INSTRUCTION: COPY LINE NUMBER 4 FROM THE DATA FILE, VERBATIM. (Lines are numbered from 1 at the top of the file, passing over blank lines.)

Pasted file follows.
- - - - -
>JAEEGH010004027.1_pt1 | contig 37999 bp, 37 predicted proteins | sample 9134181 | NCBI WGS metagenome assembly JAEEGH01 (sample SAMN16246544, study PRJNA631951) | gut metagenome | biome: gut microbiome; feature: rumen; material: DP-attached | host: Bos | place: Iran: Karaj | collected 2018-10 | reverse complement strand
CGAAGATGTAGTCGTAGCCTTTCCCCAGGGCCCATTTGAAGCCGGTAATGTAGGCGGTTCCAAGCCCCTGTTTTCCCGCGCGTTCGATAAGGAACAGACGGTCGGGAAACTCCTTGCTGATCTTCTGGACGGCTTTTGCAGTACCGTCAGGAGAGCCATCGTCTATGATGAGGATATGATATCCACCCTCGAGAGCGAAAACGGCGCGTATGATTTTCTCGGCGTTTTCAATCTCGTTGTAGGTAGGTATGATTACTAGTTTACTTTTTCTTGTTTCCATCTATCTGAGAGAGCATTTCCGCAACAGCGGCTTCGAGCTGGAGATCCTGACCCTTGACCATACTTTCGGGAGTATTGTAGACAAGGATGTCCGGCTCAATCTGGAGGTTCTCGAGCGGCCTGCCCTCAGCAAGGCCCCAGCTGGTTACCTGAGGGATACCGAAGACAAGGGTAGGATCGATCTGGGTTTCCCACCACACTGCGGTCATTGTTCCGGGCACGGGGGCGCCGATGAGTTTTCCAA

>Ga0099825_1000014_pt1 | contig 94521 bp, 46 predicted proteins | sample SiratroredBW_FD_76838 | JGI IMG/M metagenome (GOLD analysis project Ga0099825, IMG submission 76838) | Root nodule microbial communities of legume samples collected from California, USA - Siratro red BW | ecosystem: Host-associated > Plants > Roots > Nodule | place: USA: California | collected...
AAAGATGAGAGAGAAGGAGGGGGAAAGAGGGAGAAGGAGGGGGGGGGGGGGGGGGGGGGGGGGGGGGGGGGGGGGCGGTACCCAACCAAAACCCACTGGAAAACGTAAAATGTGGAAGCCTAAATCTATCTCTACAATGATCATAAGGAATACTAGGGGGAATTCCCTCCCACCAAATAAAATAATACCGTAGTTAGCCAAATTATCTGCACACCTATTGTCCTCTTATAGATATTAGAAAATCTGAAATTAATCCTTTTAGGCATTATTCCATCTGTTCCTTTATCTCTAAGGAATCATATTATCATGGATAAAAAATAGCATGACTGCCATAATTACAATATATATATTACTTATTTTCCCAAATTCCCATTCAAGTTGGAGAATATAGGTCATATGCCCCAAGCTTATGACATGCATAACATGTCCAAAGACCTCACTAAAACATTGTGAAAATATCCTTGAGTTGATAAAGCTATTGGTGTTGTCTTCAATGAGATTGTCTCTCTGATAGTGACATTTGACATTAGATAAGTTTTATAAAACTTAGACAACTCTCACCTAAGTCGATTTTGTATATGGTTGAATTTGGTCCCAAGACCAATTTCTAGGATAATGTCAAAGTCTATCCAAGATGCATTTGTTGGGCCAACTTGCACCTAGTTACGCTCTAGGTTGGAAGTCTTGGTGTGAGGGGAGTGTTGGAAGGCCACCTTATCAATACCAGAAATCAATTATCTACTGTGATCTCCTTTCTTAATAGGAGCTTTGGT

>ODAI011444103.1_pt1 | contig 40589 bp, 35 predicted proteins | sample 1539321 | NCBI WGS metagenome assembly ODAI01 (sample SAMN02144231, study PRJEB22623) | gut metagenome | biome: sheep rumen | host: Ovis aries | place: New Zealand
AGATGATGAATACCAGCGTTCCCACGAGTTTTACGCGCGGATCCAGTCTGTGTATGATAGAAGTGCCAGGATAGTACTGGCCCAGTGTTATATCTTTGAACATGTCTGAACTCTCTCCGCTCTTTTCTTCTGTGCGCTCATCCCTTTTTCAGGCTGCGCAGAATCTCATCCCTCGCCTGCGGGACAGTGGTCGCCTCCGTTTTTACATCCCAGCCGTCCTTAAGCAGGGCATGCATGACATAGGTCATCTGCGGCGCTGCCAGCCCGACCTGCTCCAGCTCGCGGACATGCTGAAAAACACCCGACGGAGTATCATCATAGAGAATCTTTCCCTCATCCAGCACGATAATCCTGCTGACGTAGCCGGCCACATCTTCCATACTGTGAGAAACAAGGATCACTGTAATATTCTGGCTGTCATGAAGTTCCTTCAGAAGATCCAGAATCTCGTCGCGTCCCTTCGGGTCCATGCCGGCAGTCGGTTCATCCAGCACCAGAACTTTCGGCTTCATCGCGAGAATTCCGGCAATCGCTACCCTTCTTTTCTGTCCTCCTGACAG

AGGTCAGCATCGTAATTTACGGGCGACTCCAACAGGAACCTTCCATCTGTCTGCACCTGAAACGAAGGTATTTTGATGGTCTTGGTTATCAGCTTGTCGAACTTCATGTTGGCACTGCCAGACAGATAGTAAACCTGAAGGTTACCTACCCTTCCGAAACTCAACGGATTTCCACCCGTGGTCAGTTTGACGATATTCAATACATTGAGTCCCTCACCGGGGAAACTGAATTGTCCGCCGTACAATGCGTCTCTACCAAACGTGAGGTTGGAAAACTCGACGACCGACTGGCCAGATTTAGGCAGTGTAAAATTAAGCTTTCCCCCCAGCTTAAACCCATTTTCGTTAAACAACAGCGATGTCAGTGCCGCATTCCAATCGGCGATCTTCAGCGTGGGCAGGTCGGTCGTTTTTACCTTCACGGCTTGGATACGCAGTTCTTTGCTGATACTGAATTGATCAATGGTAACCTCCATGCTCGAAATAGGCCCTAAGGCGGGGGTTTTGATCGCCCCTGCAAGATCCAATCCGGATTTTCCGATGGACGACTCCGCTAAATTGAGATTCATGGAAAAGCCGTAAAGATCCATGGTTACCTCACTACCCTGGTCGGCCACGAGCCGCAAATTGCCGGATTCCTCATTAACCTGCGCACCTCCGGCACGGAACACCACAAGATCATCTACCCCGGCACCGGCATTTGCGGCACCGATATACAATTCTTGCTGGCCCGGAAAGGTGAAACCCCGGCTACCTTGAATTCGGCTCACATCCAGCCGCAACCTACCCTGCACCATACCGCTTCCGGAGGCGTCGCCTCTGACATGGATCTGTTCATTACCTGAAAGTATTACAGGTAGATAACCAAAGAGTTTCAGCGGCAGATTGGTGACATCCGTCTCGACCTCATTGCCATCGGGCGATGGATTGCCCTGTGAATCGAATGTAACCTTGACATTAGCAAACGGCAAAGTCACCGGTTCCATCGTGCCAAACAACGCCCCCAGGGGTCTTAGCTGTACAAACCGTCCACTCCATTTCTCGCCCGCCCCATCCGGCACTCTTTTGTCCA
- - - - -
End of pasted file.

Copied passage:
AAAGATGAGAGAGAAGGAGGGGGAAAGAGGGAGAAGGAGGGGGGGGGGGGGGGGGGGGGGGGGGGGGGGGGGGGGCGGTACCCAACCAAAACCCACTGGAAAACGTAAAATGTGGAAGCCTAAATCTATCTCTACAATGATCATAAGGAATACTAGGGGGAATTCCCTCCCACCAAATAAAATAATACCGTAGTTAGCCAAATTATCTGCACACCTATTGTCCTCTTATAGATATTAGAAAATCTGAAATTAATCCTTTTAGGCATTATTCCATCTGTTCCTTTATCTCTAAGGAATCATATTATCATGGATAAAAAATAGCATGACTGCCATAATTACAATATATATATTACTTATTTTCCCAAATTCCCATTCAAGTTGGAGAATATAGGTCATATGCCCCAAGCTTATGACATGCATAACATGTCCAAAGACCTCACTAAAACATTGTGAAAATATCCTTGAGTTGATAAAGCTATTGGTGTTGTCTTCAATGAGATTGTCTCTCTGATAGTGACATTTGACATTAGATAAGTTTTATAAAACTTAGACAACTCTCACCTAAGTCGATTTTGTATATGGTTGAATTTGGTCCCAAGACCAATTTCTAGGATAATGTCAAAGTCTATCCAAGATGCATTTGTTGGGCCAACTTGCACCTAGTTACGCTCTAGGTTGGAAGTCTTGGTGTGAGGGGAGTGTTGGAAGGCCACCTTATCAATACCAGAAATCAATTATCTACTGTGATCTCCTTTCTTAATAGGAGCTTTGGT